Pathologic manifestations of Immunoglobulin(Ig)G4-related lung disease.
Published on Nov 1, 2012in Seminars in Diagnostic Pathology2.511
· DOI :10.1053/J.SEMDP.2012.07.002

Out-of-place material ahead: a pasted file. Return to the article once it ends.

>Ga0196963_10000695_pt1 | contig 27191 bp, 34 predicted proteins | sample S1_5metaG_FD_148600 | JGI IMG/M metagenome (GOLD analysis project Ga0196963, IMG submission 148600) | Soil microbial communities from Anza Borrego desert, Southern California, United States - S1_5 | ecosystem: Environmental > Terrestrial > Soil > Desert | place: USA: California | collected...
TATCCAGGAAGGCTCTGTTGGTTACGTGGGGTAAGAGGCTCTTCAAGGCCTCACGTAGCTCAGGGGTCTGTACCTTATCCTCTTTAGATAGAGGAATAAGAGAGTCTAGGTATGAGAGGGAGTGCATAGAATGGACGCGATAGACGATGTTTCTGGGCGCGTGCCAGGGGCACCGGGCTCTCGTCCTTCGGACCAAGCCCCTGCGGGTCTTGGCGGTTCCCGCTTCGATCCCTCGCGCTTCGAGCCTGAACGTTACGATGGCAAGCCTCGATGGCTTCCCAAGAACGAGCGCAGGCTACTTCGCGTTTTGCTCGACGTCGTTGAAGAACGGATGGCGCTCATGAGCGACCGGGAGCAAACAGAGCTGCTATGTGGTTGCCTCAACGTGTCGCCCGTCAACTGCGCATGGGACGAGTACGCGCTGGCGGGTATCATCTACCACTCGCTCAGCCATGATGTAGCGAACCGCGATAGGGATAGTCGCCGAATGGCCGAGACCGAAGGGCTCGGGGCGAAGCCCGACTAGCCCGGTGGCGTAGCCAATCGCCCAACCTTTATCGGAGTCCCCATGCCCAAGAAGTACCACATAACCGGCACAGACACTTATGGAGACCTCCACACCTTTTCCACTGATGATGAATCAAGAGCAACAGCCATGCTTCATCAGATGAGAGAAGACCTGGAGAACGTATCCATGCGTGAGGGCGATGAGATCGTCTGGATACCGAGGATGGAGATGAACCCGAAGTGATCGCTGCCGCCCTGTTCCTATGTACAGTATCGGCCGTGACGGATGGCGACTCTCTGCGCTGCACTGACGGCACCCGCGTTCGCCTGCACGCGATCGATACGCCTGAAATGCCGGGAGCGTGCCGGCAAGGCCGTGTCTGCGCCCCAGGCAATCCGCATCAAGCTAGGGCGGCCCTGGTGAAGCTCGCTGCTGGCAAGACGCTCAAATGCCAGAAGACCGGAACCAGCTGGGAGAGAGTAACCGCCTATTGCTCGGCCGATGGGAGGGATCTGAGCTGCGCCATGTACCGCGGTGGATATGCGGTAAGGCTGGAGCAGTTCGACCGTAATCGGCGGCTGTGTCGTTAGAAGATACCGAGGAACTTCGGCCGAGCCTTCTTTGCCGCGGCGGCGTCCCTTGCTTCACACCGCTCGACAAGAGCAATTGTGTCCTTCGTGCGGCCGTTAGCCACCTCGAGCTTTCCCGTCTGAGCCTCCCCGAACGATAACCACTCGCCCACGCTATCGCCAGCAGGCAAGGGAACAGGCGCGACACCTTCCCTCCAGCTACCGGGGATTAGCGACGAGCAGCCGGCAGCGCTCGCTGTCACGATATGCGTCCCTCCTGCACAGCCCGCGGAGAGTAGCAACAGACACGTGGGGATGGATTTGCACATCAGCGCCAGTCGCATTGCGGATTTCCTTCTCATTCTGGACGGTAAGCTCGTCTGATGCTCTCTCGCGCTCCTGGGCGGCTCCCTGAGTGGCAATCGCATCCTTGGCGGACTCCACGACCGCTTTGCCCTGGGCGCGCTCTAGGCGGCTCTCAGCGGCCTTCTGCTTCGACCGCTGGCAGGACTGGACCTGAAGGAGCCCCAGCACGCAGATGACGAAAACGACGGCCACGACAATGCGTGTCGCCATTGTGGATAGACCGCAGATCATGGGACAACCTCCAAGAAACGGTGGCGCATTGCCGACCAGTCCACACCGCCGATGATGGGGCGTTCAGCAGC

Immunoglobulin(Ig)G4-related disease (IgG4-RD) is a fibroinflammatory condition that can affect virtually any organ and usually presents as tumefactive lesions involving multiple sites. Characteristic histopathology of IgG4-RD consists of dense lymphoplasmacytic infiltrate, fibrosis (often in storiform pattern), and obliterative phlebitis, accompanied by tissue infiltration of IgG4-positive plasma cells with or without elevation of serum IgG4 level. Despite a general similarity in the morphologic manifestations of IgG4-RD, site-specific unique morphologic features have been described in some organs including the lung. Compared with other sites, pulmonary involvement by IgG4-RD has been recognized more recently, and lung biopsy interpretation for this condition is often challenging, as both a relative paucity of pathognomonic features and a plethora of overlapping findings with other fibroinflammatory processes of the lung. This review is focused on the morphologic spectrum of IgG4-related lung disease documented in the current literature and on the pertinent issues in the differential diagnoses with other conditions encountered in the lung.